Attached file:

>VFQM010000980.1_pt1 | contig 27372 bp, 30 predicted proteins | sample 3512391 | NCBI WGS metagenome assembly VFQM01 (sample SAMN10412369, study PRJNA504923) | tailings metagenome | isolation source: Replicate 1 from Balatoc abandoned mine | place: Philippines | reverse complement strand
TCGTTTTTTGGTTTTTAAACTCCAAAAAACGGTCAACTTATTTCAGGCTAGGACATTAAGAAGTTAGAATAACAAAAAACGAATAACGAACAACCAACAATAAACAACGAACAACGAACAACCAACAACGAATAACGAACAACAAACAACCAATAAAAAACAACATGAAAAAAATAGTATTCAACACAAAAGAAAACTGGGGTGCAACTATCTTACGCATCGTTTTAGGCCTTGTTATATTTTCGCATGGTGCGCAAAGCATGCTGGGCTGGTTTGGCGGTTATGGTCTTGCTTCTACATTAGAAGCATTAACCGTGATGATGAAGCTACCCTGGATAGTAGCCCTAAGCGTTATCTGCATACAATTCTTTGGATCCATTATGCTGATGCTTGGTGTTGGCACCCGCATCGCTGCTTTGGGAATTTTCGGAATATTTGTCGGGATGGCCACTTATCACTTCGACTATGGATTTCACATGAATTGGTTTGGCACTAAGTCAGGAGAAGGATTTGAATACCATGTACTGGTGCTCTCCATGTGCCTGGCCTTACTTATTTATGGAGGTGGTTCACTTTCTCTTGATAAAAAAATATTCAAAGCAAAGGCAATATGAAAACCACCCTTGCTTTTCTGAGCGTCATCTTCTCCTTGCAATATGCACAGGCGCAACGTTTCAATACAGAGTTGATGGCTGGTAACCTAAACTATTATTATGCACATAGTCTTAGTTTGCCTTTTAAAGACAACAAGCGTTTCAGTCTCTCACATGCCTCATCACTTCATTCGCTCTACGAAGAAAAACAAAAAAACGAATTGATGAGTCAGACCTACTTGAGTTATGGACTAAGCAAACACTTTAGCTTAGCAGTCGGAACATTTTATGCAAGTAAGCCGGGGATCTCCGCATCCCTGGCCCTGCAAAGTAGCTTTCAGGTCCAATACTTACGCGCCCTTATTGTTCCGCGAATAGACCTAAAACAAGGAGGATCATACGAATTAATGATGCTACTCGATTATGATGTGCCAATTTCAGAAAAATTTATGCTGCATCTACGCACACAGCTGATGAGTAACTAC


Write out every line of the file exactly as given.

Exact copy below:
>VFQM010000980.1_pt1 | contig 27372 bp, 30 predicted proteins | sample 3512391 | NCBI WGS metagenome assembly VFQM01 (sample SAMN10412369, study PRJNA504923) | tailings metagenome | isolation source: Replicate 1 from Balatoc abandoned mine | place: Philippines | reverse complement strand
TCGTTTTTTGGTTTTTAAACTCCAAAAAACGGTCAACTTATTTCAGGCTAGGACATTAAGAAGTTAGAATAACAAAAAACGAATAACGAACAACCAACAATAAACAACGAACAACGAACAACCAACAACGAATAACGAACAACAAACAACCAATAAAAAACAACATGAAAAAAATAGTATTCAACACAAAAGAAAACTGGGGTGCAACTATCTTACGCATCGTTTTAGGCCTTGTTATATTTTCGCATGGTGCGCAAAGCATGCTGGGCTGGTTTGGCGGTTATGGTCTTGCTTCTACATTAGAAGCATTAACCGTGATGATGAAGCTACCCTGGATAGTAGCCCTAAGCGTTATCTGCATACAATTCTTTGGATCCATTATGCTGATGCTTGGTGTTGGCACCCGCATCGCTGCTTTGGGAATTTTCGGAATATTTGTCGGGATGGCCACTTATCACTTCGACTATGGATTTCACATGAATTGGTTTGGCACTAAGTCAGGAGAAGGATTTGAATACCATGTACTGGTGCTCTCCATGTGCCTGGCCTTACTTATTTATGGAGGTGGTTCACTTTCTCTTGATAAAAAAATATTCAAAGCAAAGGCAATATGAAAACCACCCTTGCTTTTCTGAGCGTCATCTTCTCCTTGCAATATGCACAGGCGCAACGTTTCAATACAGAGTTGATGGCTGGTAACCTAAACTATTATTATGCACATAGTCTTAGTTTGCCTTTTAAAGACAACAAGCGTTTCAGTCTCTCACATGCCTCATCACTTCATTCGCTCTACGAAGAAAAACAAAAAAACGAATTGATGAGTCAGACCTACTTGAGTTATGGACTAAGCAAACACTTTAGCTTAGCAGTCGGAACATTTTATGCAAGTAAGCCGGGGATCTCCGCATCCCTGGCCCTGCAAAGTAGCTTTCAGGTCCAATACTTACGCGCCCTTATTGTTCCGCGAATAGACCTAAAACAAGGAGGATCATACGAATTAATGATGCTACTCGATTATGATGTGCCAATTTCAGAAAAATTTATGCTGCATCTACGCACACAGCTGATGAGTAACTAC